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Saturday, September 22, 2012

VSL Learners, Part 4 Handwriting difficulties

Part four:
This week we look at handwriting, spelling, and taking notes.

Here's the assignment:
Create a blog with at least 8 entries to share resources and/or strategies with other educators, administrators, and/or parents. Be sure to include pictures, links, etc. in your blog. Make sure to describe how the resource or strategy might be useful to you and how it would impact VSLs.
Before we start, one comment that might have gone better in last week's materials and that is the following quote.  For years I have wondered why some students (or people) get puns and others don't.  Here's a significant clue.  If you are a person that thinks that a word only labels one thing, then you can't get puns.
For writing to be interesting, the writer has to be able to express similar ideas in
many diverse ways. For auditory-sequential wordsmiths, this is not a problem. If they
don’t automatically come up with several different ways to express an idea, they push the
thesaurus key (shift F7) or pull the thesaurus off the shelf. There are endless ways to say
the same thing. This is actually a novel concept for the visual-spatial learner. I learned
from Gerald Grow, a professor at Florida A & M University, that visual thinkers tend to
use words as labels for pictures. Each picture bears one label. It would no more occur to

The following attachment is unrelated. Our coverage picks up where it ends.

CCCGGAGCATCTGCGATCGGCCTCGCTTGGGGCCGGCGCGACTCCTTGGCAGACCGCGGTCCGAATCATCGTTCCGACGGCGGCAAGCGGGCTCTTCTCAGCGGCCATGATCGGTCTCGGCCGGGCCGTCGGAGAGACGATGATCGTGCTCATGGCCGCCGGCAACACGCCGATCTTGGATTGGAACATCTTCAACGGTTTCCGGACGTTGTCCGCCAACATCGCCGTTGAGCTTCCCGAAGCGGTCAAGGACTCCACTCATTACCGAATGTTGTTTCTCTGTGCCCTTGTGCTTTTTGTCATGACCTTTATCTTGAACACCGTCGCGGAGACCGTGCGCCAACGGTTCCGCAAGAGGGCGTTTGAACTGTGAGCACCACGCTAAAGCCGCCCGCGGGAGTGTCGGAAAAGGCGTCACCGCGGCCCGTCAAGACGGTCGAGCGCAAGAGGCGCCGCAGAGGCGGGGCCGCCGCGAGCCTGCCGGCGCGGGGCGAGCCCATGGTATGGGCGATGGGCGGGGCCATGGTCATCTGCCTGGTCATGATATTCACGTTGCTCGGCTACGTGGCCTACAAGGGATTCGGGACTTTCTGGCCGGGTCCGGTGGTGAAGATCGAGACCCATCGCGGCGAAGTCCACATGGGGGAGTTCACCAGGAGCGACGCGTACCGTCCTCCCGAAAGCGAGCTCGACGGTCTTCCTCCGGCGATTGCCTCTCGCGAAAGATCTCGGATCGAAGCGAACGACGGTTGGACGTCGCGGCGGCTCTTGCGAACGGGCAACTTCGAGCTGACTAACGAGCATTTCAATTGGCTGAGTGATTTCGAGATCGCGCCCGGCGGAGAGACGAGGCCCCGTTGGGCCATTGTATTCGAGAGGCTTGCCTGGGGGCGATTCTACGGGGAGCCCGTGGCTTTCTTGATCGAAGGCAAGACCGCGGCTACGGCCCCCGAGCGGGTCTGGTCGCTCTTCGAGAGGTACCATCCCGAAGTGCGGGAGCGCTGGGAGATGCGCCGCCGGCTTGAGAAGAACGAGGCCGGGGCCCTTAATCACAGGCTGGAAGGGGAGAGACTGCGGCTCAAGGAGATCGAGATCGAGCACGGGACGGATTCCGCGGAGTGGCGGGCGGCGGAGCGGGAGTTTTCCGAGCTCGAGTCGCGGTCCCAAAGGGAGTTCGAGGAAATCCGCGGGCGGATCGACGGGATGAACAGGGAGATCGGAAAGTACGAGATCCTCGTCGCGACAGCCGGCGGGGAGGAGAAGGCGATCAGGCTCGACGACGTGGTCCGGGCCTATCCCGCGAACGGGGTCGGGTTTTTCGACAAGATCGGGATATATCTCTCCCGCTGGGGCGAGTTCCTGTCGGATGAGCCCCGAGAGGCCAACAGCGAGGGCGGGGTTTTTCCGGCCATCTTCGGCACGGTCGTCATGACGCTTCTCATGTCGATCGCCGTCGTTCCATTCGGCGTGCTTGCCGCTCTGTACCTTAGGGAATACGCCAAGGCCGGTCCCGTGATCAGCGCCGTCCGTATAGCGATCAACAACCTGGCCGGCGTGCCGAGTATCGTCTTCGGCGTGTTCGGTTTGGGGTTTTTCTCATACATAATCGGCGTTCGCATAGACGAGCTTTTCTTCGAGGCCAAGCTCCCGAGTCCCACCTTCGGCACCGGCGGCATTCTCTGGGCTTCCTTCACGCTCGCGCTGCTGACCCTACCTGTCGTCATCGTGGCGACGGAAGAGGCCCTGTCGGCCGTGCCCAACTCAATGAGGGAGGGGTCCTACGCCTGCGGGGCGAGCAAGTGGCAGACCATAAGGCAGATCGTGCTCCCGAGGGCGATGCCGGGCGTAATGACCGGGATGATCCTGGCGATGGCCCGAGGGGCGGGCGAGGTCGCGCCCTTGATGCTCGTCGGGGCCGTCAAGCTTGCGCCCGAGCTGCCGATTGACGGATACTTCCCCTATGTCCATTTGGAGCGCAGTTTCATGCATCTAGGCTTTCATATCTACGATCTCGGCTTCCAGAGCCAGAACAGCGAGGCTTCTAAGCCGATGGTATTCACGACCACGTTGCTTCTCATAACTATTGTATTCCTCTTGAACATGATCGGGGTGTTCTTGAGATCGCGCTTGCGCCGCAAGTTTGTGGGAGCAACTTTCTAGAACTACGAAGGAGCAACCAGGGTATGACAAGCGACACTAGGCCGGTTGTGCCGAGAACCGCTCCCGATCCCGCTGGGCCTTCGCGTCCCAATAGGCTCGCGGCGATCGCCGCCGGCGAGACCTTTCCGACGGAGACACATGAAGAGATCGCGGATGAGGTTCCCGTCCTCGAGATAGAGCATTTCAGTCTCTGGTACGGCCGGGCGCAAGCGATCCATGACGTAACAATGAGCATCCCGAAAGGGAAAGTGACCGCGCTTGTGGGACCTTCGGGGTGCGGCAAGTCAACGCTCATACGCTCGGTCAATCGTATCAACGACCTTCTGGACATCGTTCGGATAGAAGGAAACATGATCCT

a visual-spatial learners to use a variety of ways to express a single idea than it would be
to go around and change the names of all the pieces of art in an art gallery.  (

Handwriting is increasingly becoming a skill of the past.  Keyboarding is faster, and helps VSL students get their ideas down more quickly.  This article relates many events that can happen during birth that may lead to young people having hearing or writing problems and many ideas for helping to overcome difficulties in these areas.

So, what's one to do with difficulties with handwriting?  Try keyboarding, give more time when writing is essential, use other evaluation methods (oral, pictures, acting), and teach calligraphy.  Calligraphy?  How could this help?  In order to do calligraphy you need to slow down and learn consistent letter formation.  This helps you to write more carefully even when not doing deliberate calligraphy.  I've noticed improvement in my handwriting as well as in some students who have learned some calligraphy.  I've thought that an art class with calligraphy would be very helpful for many students' handwriting.  There are even books that have been written to help people, including adults, improve their handwriting!

Back to keyboarding.  In addition to increasing the speed of getting one's ideas on paper (so to speak), it also uses the entire brain and both hands.  Voice activated software is also an option.  Susan Jones lists many accommodations for those with writing difficulties and their teachers.  Dr. Magen has more on her site.

For those classrooms that do wish to pursue handwriting, there are methods and curriculum available.  Handwriting without tears is one of them.

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